By Kenyon Stronski, Local Journalism Initiative Reporter
Published Oct 29, 2021
Affordable housing has been a hot topic for the Town of Taber over the past few years.
Tim Janzen, CAO at the Taber and District Housing Foundation (TDHF) came to the Sept. 27 Taber town council meeting to discuss the progress on their affordable housing project.
The TDHF have been working on a new project known as Cherry and Main Affordable Housing, which is designed to help accommodate housing for a lone person.
“We want to provide housing for one person households that require housing needs. Generally, those were people identified in our research that are a working poor, who are generally single people that we currently don’t have housing for as we only have two bedrooms designed for small families. We want to have 20 per cent of the units accessible and we want it to be sited where people can walk. Transport is probably the second biggest reason for spending besides housing and so we don’t want people to choose between car payments and food or medicine,” noted Janzen.
The TDHF wants to work with the town’s Economic Development Department and is aiming to have a self-sufficient concept. In the current plan, there will be 32 units between studio and two bedroom alongside 2,500 feet of commercial space.
“While this will house people paying less than-than-market rent, it does not need to be a less building,” commented Janzen. “We can design it nicely and have people live there that may need support. Twenty per cent of the units are handicap accessible. We are looking at a mixed market where some are slightly discounted while other are deeply discounted.”
Jansen mentioned they are at the point where they are just about ready to make applications for funding. Twenty-one of the apartments will be labeled as affordable while 11 will be market. They wish to make it out of durable and low-maintenance items and are also looking at a potential net-zero energy efficiency.
“We had talked about modular design, but our findings have been that there’s probably a premium because a lot of companies don’t offer that method, but i’d could definitely reduce the build time.”
Jansen noted the cost range presented to council was large because the design is not very defined. As well there would be additional cost if they were to aim for net-zero efficiency.
“Minister (Josephine) Pon (Seniors and Housing) was in town a couple months ago and allowed us to sit in on a meeting with a number of the senior organizations and that made it abundantly clear they’re interested in a P3 format — investment from a local investor, municipality or a charitable organization. My major ask is if the Town of Taber would have the capacity and be willing to write a debenture on behalf of the TDHF for our affordable housing project. We could get a forgivable loan of 40 per cent while the Alberta government would provide 30 per cent.”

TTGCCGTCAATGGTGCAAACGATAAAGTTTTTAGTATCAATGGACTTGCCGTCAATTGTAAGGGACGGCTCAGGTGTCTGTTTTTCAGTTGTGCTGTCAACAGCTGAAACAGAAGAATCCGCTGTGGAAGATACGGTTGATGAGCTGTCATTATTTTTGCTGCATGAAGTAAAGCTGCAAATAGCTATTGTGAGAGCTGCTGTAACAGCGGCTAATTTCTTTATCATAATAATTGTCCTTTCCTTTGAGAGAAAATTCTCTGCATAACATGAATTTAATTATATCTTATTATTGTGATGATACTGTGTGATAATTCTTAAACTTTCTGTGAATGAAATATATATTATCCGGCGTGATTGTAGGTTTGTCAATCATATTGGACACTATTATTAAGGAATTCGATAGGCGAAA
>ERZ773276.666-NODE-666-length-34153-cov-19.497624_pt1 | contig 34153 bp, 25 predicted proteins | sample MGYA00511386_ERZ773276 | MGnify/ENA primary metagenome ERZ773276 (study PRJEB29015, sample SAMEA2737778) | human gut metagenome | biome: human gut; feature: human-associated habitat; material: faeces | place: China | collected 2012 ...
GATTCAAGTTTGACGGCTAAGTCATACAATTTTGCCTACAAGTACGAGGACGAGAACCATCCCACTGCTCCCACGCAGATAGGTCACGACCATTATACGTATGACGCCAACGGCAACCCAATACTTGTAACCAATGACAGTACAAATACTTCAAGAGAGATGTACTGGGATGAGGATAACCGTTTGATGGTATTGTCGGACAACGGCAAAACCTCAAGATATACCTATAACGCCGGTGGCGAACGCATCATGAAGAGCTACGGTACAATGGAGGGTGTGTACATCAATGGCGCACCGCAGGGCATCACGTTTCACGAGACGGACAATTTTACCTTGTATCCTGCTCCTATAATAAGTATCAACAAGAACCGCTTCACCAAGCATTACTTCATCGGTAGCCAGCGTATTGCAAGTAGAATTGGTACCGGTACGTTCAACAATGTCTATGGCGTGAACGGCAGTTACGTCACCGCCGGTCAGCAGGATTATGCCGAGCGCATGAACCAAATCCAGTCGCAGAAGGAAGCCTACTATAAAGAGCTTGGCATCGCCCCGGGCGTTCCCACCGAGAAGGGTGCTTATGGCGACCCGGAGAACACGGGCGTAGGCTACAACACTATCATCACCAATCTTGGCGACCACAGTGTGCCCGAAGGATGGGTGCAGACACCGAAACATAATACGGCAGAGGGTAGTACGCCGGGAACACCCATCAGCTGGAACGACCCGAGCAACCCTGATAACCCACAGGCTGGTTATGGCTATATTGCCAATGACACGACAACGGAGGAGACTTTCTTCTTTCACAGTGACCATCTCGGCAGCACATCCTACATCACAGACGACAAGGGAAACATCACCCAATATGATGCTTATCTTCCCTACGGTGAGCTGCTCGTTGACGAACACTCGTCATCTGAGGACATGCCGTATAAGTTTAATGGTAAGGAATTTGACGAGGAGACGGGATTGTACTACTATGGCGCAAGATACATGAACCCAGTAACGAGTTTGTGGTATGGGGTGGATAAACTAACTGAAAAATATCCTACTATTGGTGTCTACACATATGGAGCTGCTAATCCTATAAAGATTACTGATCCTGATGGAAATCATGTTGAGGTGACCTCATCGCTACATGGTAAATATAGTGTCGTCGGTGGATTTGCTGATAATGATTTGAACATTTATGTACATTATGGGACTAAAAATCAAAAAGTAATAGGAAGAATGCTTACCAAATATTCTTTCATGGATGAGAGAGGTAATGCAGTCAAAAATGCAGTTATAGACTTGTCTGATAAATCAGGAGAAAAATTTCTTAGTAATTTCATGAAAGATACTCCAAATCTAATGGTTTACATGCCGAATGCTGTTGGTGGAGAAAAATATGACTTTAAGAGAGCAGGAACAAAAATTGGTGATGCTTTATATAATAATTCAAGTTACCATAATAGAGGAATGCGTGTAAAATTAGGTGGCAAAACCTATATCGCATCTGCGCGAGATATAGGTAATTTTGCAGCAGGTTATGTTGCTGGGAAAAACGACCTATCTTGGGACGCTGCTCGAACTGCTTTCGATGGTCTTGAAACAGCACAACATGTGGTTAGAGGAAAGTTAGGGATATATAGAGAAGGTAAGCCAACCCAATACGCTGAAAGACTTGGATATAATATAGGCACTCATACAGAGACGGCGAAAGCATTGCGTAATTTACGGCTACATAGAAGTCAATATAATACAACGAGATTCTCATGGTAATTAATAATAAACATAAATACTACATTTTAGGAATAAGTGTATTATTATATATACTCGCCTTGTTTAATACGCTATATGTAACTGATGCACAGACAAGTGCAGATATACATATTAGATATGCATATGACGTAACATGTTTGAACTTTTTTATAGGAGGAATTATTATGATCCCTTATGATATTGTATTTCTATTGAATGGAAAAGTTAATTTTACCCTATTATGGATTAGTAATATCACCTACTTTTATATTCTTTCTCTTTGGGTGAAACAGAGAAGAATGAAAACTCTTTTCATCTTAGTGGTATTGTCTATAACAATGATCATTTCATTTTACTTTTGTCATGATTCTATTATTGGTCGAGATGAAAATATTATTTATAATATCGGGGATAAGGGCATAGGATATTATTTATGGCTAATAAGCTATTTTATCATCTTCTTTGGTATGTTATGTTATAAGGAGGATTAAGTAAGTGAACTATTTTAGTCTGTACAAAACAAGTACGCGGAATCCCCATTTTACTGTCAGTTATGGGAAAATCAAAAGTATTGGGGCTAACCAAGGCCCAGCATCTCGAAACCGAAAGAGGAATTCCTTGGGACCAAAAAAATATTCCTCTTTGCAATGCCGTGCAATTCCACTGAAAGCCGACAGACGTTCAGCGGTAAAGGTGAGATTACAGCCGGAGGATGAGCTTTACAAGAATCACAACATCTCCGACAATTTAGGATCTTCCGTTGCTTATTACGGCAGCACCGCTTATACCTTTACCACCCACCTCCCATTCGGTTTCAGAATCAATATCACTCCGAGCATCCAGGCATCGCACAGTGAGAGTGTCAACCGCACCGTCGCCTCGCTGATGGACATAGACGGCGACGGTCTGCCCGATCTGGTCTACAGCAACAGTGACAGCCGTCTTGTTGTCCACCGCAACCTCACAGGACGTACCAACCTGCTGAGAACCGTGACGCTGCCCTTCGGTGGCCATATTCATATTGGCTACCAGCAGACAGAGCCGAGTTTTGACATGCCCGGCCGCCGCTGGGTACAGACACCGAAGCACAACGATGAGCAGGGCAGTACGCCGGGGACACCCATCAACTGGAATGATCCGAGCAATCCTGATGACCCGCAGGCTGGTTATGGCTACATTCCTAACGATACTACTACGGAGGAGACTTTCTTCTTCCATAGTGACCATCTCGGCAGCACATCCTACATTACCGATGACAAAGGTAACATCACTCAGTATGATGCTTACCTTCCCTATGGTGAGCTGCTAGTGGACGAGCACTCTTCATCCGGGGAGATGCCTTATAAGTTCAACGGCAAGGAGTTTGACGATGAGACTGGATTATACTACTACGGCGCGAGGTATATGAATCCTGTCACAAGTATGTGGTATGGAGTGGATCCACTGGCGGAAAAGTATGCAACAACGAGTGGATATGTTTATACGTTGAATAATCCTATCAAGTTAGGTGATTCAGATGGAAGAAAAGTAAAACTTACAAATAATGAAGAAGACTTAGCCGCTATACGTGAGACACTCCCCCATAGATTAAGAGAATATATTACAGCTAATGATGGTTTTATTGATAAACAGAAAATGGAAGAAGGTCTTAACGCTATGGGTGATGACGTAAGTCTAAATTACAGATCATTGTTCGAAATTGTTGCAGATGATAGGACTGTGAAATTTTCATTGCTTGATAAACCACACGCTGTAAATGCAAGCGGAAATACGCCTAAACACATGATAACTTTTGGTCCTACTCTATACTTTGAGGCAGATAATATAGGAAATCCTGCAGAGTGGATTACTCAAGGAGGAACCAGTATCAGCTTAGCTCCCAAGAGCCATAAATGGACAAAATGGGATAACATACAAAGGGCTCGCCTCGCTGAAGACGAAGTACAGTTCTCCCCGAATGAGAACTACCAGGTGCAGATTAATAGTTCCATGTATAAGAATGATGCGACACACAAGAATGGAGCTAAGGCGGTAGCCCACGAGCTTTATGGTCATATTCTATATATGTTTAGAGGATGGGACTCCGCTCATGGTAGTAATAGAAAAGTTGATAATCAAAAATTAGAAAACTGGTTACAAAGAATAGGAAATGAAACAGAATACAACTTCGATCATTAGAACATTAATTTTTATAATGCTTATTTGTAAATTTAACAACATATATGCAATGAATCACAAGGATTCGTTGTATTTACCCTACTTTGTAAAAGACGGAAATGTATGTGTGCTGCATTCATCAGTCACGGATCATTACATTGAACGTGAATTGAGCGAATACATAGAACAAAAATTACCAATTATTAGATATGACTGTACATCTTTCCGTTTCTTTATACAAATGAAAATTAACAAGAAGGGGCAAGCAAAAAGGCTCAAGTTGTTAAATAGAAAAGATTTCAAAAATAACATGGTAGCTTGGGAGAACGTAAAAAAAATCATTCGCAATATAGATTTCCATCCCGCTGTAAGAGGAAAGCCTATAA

With the Alberta governments contribution and a forgivable loan, there would still be a remainder of $1.8 million or $2.7 million for the debenture financing.
“We can pay that off, this will just finalize the project,” said Janzen.
Janzen added the proposal has also been made to the M.D. of Taber.
“Our hope is that this would be a community project. You have people that work for you that have much more experience than I do. We’re trying to prove a form of housing that doesn’t exist currently, but is also in conjunction with the overall housing plan.”
Janzen stated that if unable to get a debenture, they would have a stopping point for the time being and may have to ask for dollars.
“All of this makes our proposal more feasible. The only thing that would stop us would be the lack of debenture financing.”
Coun. Joe Strojwas then made the first observation, “We could help with the parking and installation of services along with waivers for fees and whatnot, and I think we could go that way without going the debenture route. Perhaps that could be the town’s commitment. To me, that would be an option and would be my take. I think as a council, we need to get behind this here — I ran into an individual who doesn’t have a place to live and is surfing around. There is a direct need for people in this community because we require seasonal workers and we will see more and more of this all the time as we grow in the agri-business. This is a good, solid project for these individuals.”
“I think this is a very worthwhile project for al to of the reasons Councillor Strojwas alluded to. I agree if we can help in-kind I would be in favour as well,” added Coun. Carly Firth.
“We’ve been hoping for projects like this for a while,” said Coun. Jack Brewin. “And it would be ideal if we could do something so we have to be careful what we say we’re going to do. I’m a little concerned about the net zero aspect of it. It costs more to go net zero then what you’ll get.”
Coun. Garth Bekkering then added how the town is approaching their debt-servicing limit.
“I think your tenacity is bound to pay off Mr. Janzen. I echo what the councillors said, but it’s always about the money. We’re approaching a bet-servicing limit; I am in favour of land gifts, but not a debenture.”
Mayor Andrew Prokop stated how Minister Pon mentioned if the town could find the land it may be okay.
“And we’ve committed to that. I haven’t seen the provincial commitment and that concerns me, two-and-a-half years ago that was the offer.”
A motion was made for administration to investigate the municipalities debt limit, potential regional interest and other factors to determine if it’s a viable project with information to be brought back to a later council meeting for further discussion. The motion was carried unanimously.
This item is reprinted with permission from The Taber Times.
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